REVIEW: THE SEA WITHIN – “The Sea Within”
In a world where a musician having only one band to focus their energy on is more of an unusual occurrence than the norm, it is unsurprising the number of side projects fans have to explore. And with side projects come expectations, and the more “name” musicians involved the greater the expectation, and when those musicians are all at the tops of their field the word “supergroup” is sure to get thrown into the mix. So when InsideOut Music announced the formation and upcoming self titled album by The Sea Within it was immediately labeled a supergroup.
It is no surprise as the band is comprised of guitarist Roine Stolt and bassist Jonas Reingold of the Flower Kings, lead vocalist and guitarist Daniel Gildenlöw (Pain of Salvation), drummer Marco Minnemann (Aristocrats), and keyboardist Tom Brislin (ex Yes Symphonic). This gathering is more of an amalgamation of incredible talent than a typical supergroup; the result is spread across two disks and 77 minutes, and is one of the freshest albums in the prog genre in recent years.
The genesis of the band comes from Stolt and his desire to do something different and work with some musicians he has either worked with in the past or admired, and to create an album that is truly a band effort with everyone involved in the composing and arranging of songs. In doing something different they succeeded admirably; this album doesn’t sound like anything these men have done in their past. There are no half hour epics or blistering metal passages. Indeed from a sonic standpoint the album is fairly laid back. This is not to say it is slow or lacks the members’ obvious technical prowess, and complex compositions, simply that they very rarely decide to hit the listener in the mouth with it. It is much more subtle, and requires a bit of patience and close listening. My biggest suggestion to anyone going into this album is to drop whatever preconceived notions you may have and go into it as blind as possible. This is hard, believe me I know. I tried and still had a few sub-conscious expectations that left the first play through feeling a bit underwhelming. However, halfway through the second listen everything changed; and it began to click, but you’re still better off going into it pretending you’d never heard a note any of these guys have recorded.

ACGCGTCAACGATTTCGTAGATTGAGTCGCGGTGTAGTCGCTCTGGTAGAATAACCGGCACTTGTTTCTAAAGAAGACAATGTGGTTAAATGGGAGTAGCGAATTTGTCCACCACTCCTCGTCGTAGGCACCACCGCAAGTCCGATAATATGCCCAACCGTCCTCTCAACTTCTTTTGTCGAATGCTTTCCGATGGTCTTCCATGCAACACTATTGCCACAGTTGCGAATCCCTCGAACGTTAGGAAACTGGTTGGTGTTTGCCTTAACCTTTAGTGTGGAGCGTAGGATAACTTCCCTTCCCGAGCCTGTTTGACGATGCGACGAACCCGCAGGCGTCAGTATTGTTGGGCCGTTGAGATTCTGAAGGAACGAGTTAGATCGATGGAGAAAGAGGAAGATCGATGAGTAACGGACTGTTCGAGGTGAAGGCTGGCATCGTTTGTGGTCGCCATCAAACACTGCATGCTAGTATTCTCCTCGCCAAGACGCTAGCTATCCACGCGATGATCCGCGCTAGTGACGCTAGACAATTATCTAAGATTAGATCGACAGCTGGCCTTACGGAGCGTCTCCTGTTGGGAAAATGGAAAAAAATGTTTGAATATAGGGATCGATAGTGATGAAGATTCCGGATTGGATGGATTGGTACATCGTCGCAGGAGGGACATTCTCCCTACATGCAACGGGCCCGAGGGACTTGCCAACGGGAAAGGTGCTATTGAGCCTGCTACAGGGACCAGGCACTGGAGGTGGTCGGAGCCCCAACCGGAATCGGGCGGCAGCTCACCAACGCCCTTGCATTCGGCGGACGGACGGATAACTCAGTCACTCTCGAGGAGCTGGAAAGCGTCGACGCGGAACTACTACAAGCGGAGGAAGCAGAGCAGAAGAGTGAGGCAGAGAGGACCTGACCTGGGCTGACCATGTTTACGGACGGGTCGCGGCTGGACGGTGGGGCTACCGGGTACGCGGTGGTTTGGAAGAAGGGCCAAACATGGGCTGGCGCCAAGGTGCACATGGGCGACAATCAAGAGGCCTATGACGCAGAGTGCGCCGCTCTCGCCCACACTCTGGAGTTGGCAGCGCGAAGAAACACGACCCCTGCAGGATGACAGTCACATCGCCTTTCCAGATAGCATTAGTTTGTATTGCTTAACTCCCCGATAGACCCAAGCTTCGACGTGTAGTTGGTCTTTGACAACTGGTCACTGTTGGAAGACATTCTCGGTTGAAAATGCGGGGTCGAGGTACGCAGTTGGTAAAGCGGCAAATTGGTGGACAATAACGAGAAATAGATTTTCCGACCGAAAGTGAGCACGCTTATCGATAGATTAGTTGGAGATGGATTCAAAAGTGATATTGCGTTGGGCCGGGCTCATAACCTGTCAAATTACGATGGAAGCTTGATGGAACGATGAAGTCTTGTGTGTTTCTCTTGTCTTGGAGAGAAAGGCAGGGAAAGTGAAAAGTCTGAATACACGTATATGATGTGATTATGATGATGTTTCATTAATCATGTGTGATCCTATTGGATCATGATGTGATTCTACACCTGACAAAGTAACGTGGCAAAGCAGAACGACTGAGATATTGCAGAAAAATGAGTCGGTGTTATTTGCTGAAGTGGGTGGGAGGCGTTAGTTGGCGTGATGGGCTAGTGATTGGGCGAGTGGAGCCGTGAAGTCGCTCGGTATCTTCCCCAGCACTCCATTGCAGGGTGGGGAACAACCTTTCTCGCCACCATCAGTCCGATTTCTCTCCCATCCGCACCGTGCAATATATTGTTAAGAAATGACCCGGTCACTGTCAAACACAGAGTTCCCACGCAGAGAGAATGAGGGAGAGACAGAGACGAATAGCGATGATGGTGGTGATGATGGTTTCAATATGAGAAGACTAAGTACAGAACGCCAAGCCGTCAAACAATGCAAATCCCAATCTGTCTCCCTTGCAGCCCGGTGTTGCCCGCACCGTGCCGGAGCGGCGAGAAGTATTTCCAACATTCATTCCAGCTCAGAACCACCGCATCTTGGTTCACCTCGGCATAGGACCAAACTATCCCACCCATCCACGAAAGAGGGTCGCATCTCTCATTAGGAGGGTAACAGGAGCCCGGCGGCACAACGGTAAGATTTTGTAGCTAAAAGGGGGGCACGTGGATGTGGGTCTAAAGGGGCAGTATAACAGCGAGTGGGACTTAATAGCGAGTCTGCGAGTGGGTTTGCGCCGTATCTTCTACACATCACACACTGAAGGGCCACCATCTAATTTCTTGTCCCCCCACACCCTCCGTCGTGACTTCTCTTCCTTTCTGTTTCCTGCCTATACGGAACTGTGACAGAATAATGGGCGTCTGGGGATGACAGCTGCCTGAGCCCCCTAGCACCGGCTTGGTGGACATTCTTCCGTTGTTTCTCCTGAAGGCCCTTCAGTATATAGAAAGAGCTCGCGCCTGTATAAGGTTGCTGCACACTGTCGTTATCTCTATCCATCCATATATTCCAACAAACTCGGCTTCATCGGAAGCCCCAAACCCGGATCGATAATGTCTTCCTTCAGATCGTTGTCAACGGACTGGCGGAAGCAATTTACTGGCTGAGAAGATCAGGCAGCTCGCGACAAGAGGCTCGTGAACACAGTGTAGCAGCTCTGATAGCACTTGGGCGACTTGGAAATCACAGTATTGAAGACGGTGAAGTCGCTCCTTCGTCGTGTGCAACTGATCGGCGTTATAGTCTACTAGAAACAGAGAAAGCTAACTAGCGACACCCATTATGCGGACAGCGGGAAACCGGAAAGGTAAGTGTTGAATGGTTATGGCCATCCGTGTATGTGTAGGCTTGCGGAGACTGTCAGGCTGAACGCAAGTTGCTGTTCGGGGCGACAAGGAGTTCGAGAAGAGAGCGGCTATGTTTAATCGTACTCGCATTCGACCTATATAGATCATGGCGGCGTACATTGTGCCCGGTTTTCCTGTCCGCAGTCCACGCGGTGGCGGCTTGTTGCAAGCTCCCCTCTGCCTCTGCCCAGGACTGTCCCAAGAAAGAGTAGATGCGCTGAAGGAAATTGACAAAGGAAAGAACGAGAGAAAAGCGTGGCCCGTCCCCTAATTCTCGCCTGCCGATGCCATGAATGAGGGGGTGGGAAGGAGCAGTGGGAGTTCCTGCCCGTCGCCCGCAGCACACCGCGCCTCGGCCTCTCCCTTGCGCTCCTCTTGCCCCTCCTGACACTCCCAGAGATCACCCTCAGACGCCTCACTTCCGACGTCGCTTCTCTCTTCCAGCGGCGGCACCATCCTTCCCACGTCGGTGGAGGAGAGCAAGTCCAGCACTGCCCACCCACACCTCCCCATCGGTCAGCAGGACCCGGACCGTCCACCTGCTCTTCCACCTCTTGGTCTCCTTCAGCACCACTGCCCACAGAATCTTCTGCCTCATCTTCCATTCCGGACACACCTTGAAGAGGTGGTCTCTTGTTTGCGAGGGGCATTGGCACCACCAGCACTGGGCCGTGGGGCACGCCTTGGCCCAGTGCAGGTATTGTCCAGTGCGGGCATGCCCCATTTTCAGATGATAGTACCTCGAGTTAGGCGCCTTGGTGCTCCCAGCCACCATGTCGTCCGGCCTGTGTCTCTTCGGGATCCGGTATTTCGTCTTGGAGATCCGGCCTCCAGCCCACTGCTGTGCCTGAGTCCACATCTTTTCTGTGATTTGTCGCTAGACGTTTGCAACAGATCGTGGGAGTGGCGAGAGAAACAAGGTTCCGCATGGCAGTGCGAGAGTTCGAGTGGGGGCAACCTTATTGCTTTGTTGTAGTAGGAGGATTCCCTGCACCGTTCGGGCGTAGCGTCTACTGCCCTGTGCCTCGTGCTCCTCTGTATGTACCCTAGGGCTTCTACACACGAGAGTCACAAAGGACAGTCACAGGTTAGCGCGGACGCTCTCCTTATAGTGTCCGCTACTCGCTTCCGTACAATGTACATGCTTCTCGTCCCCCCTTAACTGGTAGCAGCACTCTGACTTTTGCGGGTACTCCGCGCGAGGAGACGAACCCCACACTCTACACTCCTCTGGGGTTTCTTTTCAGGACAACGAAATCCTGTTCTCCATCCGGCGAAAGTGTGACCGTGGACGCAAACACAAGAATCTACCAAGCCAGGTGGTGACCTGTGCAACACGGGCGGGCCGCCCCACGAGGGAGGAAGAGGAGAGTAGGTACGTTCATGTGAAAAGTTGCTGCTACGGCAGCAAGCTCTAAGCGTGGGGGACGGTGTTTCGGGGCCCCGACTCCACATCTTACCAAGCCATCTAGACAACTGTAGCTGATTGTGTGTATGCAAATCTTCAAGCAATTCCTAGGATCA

The opening track is “Ashes of Dawn” which is also the first single the band released. It makes for an ideal opening song as after some light ambient sounds the hard riffing of guitars begin, and Daniel’s signature vocal style comes roaring in. It is also probably the most overtly prog sounding song on the album. With classic riffing and key work that combined with jazzy drumming brings to mind 70s King Crimson; add in the sax work by guest Rob Townsend and it all comes together. It is, however, one of the few songs that one can point to a clear counterpart in. It is followed by the piano and ballad driven “They Know My Name” which emphasizes the melodic strength of the composers and the vulnerability of Daniel’s vocals.
An early favorite of mine was “An Eye For An Eye For An Eye” which starts out fast and catchy. The bands’ more pop sensibilities are on full display at the beginning of this song, both the lyrics dealing with the hum drum nature of much of life and the fairly straight forward drumming and guitar work. There is an easily hummable melody and bits that could pass for a chorus. Then at the 3 minute mark everything changes, the music slows down, Marco plays a basic drum pattern while Roine plays a left of center solo over the top, and then it suddenly goes full on jazz. The piano work is simply sublime, while Marco shows off the speed and subtlety of his hands and they let their jazz chops shine through. It’s a perfect moment, and when the bass and guitar kick back in at the end just before the song “proper” picks back up it builds a wonderful tension. What makes the song work so well is the unexpected interlude of tight jazz in the middle of a catchy pop rock song. The band further shows their wisdom by not going back to this well again and repeating themselves.